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Conservative management of lateral hip pain: the future holds promise
  1. Alison Grimaldi1,2
  1. 1School of Health and Rehabilitation Sciences, The University of Queensland, Brisbane, Queensland, Australia
  2. 2Physiotec, Tarragindi, Queensland, Australia
  1. Correspondence to Dr Alison Grimaldi, School of Health and Rehabilitation Sciences, The University of Queensland, Brisbane, QLD 4072, Australia; info{at}physiotec.com.au

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It goes by many names but lateral hip pain, essentially gluteal tendinopathy has a profound impact on quality of life and activity level. Currently, there is little high-level evidence as to how to manage it.

Evidence to date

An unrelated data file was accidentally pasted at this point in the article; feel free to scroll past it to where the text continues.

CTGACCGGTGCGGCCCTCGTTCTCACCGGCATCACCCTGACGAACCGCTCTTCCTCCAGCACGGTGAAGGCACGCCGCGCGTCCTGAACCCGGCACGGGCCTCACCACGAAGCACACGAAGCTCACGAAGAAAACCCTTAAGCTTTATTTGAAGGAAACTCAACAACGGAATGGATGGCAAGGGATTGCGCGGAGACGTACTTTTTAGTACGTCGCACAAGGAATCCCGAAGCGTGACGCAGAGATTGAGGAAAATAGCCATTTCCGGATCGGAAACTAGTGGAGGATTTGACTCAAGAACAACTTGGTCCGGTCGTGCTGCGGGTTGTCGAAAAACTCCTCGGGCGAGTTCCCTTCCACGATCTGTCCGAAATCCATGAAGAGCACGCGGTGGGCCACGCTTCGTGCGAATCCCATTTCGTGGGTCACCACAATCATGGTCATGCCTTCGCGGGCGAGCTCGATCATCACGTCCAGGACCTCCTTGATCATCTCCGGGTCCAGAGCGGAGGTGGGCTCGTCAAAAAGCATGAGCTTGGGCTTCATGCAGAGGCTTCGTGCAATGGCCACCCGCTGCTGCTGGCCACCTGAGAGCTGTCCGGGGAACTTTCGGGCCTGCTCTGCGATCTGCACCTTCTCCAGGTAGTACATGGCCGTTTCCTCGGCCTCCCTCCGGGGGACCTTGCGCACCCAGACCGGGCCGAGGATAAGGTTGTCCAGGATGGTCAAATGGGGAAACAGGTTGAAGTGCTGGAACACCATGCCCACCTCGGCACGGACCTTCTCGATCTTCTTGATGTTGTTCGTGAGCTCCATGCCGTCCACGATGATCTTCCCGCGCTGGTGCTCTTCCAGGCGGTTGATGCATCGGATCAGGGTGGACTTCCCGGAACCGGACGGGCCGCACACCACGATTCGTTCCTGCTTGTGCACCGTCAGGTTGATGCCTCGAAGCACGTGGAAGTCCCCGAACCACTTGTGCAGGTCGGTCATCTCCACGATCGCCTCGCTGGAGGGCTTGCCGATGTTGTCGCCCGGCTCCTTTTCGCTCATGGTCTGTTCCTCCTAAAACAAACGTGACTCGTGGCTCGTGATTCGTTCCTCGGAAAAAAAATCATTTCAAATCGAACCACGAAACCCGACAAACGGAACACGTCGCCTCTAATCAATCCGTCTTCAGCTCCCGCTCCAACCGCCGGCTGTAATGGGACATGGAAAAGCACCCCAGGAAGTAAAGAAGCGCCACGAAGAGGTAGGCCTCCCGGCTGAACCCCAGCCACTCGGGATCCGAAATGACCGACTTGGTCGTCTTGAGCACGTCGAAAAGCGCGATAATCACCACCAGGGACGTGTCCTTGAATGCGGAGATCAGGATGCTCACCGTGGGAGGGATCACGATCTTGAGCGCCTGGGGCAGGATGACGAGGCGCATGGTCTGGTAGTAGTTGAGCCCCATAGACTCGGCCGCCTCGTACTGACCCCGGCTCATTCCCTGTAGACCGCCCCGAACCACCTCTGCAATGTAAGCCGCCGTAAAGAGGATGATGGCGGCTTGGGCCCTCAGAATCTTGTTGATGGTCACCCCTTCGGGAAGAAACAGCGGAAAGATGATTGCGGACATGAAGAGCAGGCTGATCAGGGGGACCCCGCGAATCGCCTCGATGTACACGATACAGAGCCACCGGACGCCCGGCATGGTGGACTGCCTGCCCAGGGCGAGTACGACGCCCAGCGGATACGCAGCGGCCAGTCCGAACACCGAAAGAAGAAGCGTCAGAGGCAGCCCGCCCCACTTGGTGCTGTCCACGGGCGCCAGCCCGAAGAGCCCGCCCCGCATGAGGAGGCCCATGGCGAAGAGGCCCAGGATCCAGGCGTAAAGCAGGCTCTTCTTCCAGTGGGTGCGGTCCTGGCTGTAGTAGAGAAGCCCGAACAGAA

In the systematic review regarding greater trochanteric pain syndrome (GTPS) Barratt et al1 found only eight non-surgical treatment studies eligible for review. Of these, all but one had a moderate-to-high risk of bias. The strongest evidence, both in terms of study design and outcomes, is for corticosteroid injection (CSI). With pain reduction occurring in the majority of patients within 4 weeks, it is not surprising that CSI is often the first line of treatment in general medical practice. Similar to responses to CSI seen in other tendinopathies however, recurrence is common and success rates fall over time, making this approach no more effective in the longer term than adopting a wait-and-see approach. While acute complications following CSI are rare, concerns remain regarding potential negative effects on the tendon associated with down regulation …

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